How to Plant Cattail Seeds


Cattails, also known as bulrushes and flags, can be used as several different food alternatives. For instance, their young stalks taste like cucumbers and can be pickled to taste like pickles or steamed to taste like cabbage. In addition, their rhizomes (root balls) can be roasted like potatoes and their pollen can be used to make flour. They also are planted for aesthetic reasons to add interest to any lawn or garden. Whatever your purpose, cattail seeds can be planted outdoors or in greenhouses.

Step 1

Collect your cattail seeds in late spring, just after the flowers open and begin to reveal the seeds. Collect before they dry up and blow away. Strip the seed heads off with your hands. You can use clippers to cut the stem just below seed heads and do this later, if desired. If applicable, always get permission from landowners before collecting the seeds.

Step 2

Store the seeds in a brown bag or burlap sack to dry. Keep them there until early fall.

Step 3

Clean the cattail seeds in a seed cleaner. If you don't have access to a seed cleaner, separate the seeds from any remaining parts of the plants as best as you can.

Step 4

Plant cattail seeds in the early fall in a weed-free area. The soil should be moist. Spread the seeds liberally and rake them into the soil so that they are about ¼ to ½ inch deep. Keep the soil moist for at least three months.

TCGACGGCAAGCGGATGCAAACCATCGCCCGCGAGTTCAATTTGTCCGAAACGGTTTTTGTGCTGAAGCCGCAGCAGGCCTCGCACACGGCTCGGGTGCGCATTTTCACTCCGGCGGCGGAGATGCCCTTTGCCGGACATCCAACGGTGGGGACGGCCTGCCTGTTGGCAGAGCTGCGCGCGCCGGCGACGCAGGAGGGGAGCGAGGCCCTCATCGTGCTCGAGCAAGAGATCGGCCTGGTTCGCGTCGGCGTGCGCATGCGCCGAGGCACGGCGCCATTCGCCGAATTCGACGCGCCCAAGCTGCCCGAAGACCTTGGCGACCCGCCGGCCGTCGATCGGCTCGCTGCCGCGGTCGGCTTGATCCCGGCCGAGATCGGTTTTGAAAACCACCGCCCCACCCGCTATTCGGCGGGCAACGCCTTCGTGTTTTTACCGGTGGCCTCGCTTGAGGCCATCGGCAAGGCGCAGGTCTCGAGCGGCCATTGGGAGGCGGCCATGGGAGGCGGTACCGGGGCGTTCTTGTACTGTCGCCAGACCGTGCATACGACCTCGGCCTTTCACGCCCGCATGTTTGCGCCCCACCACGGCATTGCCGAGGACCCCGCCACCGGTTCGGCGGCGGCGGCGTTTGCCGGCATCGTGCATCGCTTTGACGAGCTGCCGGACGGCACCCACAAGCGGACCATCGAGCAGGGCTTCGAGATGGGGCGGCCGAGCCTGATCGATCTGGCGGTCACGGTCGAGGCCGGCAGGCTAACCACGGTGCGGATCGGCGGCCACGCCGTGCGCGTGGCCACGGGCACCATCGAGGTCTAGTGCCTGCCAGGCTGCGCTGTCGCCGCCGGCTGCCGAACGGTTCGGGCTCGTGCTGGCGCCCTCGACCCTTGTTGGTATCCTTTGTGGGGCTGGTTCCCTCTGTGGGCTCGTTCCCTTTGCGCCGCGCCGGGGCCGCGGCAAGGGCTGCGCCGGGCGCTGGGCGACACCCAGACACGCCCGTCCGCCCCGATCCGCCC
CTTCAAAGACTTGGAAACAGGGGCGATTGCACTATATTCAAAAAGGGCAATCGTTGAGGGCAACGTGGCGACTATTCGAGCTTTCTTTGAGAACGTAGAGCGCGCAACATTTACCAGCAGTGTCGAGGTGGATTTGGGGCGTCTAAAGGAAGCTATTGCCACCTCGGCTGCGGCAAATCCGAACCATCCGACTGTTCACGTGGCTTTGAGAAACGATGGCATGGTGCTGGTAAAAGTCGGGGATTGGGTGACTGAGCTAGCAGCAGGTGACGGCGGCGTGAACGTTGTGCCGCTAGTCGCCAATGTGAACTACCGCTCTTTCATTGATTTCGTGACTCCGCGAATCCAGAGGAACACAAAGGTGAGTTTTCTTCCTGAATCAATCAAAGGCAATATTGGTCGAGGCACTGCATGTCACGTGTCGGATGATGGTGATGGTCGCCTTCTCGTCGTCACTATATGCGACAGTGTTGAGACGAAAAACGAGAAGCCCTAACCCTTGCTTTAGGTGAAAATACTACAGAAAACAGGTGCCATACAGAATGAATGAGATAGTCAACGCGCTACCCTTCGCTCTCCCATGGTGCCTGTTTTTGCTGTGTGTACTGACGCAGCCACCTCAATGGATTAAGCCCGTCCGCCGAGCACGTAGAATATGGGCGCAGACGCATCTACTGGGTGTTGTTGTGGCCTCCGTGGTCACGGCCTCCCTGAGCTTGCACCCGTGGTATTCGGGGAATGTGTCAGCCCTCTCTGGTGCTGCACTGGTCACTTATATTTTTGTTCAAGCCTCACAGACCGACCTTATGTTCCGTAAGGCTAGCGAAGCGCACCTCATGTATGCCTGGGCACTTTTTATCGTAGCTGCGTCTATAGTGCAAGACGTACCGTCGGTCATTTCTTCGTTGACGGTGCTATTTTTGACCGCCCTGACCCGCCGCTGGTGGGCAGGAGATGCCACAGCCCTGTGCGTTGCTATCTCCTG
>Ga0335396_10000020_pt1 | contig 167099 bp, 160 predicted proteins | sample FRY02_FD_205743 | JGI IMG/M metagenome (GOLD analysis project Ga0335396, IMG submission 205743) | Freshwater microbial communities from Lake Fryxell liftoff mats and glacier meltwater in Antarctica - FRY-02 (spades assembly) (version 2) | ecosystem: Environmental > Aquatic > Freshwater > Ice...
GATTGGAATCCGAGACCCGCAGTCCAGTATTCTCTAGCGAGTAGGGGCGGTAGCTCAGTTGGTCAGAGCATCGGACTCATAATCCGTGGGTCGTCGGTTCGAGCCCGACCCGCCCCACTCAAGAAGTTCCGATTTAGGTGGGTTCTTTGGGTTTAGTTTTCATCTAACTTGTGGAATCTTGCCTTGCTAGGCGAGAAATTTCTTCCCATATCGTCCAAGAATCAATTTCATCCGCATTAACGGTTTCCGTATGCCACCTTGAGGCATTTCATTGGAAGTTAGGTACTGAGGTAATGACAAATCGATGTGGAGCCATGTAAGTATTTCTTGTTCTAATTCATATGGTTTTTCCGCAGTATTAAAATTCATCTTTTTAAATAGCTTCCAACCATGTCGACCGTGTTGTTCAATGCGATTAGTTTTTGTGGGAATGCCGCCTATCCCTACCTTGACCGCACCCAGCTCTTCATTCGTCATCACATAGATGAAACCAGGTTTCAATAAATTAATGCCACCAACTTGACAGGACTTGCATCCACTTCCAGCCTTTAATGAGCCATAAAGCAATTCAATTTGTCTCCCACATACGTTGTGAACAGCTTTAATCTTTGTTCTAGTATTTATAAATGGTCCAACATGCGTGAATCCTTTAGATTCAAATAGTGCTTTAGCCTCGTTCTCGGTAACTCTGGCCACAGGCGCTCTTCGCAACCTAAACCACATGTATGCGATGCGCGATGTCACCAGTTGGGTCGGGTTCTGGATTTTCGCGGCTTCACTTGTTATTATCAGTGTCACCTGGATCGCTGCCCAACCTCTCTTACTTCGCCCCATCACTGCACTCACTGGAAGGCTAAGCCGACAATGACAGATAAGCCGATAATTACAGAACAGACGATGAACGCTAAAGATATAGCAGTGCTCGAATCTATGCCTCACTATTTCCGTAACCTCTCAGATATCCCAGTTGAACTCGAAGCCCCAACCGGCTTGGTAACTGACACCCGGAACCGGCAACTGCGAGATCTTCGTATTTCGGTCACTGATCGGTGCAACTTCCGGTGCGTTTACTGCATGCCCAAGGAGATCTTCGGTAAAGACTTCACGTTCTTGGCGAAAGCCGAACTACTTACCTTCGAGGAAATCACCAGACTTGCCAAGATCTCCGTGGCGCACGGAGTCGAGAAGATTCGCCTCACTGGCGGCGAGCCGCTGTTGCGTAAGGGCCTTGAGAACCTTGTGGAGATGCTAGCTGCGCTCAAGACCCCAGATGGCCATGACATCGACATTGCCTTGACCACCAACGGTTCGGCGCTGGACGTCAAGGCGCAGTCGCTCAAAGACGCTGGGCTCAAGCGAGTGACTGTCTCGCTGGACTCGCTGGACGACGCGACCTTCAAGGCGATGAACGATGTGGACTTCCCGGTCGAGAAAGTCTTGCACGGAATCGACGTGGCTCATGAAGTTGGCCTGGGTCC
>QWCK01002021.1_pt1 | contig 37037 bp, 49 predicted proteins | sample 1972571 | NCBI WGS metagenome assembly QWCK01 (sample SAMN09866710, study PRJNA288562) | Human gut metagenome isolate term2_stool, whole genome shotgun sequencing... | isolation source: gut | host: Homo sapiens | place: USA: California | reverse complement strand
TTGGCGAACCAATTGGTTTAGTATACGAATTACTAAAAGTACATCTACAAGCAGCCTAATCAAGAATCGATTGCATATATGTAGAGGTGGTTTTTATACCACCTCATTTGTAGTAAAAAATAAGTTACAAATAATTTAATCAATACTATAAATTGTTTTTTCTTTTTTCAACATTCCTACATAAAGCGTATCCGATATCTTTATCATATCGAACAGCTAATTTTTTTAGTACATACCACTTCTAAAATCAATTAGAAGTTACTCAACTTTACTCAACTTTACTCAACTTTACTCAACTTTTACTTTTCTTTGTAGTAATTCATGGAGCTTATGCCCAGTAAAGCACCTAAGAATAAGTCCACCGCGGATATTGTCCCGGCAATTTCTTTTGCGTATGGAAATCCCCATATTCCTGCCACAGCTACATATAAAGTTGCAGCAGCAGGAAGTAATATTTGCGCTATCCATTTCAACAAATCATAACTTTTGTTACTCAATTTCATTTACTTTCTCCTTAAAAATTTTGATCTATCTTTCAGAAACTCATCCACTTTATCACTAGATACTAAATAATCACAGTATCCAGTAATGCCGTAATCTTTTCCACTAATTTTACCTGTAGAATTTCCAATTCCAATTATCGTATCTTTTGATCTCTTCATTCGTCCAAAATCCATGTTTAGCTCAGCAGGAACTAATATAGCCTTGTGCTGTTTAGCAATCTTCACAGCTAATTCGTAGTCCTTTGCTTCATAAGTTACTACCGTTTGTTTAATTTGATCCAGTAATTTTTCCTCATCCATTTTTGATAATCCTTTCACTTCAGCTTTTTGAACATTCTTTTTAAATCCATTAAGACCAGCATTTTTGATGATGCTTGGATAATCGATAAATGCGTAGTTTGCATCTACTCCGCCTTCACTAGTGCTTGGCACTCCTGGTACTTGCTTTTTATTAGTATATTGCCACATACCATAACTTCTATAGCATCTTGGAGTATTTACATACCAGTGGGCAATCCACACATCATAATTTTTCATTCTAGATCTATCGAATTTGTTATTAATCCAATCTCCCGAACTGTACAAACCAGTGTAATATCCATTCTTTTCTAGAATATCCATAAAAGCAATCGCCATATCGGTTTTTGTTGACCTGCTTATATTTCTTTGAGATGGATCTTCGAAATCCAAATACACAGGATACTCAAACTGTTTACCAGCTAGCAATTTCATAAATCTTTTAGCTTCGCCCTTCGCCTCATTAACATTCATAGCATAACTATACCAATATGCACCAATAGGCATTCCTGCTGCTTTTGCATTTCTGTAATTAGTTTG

Step 5

Plant seeds in a greenhouse as an alternative to planting directly outdoors. Plant cattail seeds ½ inch below all purpose potting soil in two-inch deep trays. Keep the soil moist. They will germinate in a couple of weeks. Transplant outdoors in about three months, by November at the very latest.

Things You'll Need

  • Seed cleaner
  • Garden rake
  • Seed trays
  • Potting soil


  • United States Department of Argiculture
Keywords: Plant bulrushes, plant cattails greenhouse, Grow cattails

About this Author

Melissa Lewis is a former elementary classroom teacher and media specialist. She has also written for various online publications. Lewis holds a Bachelor of Arts in psychology from the University of Maryland Baltimore County.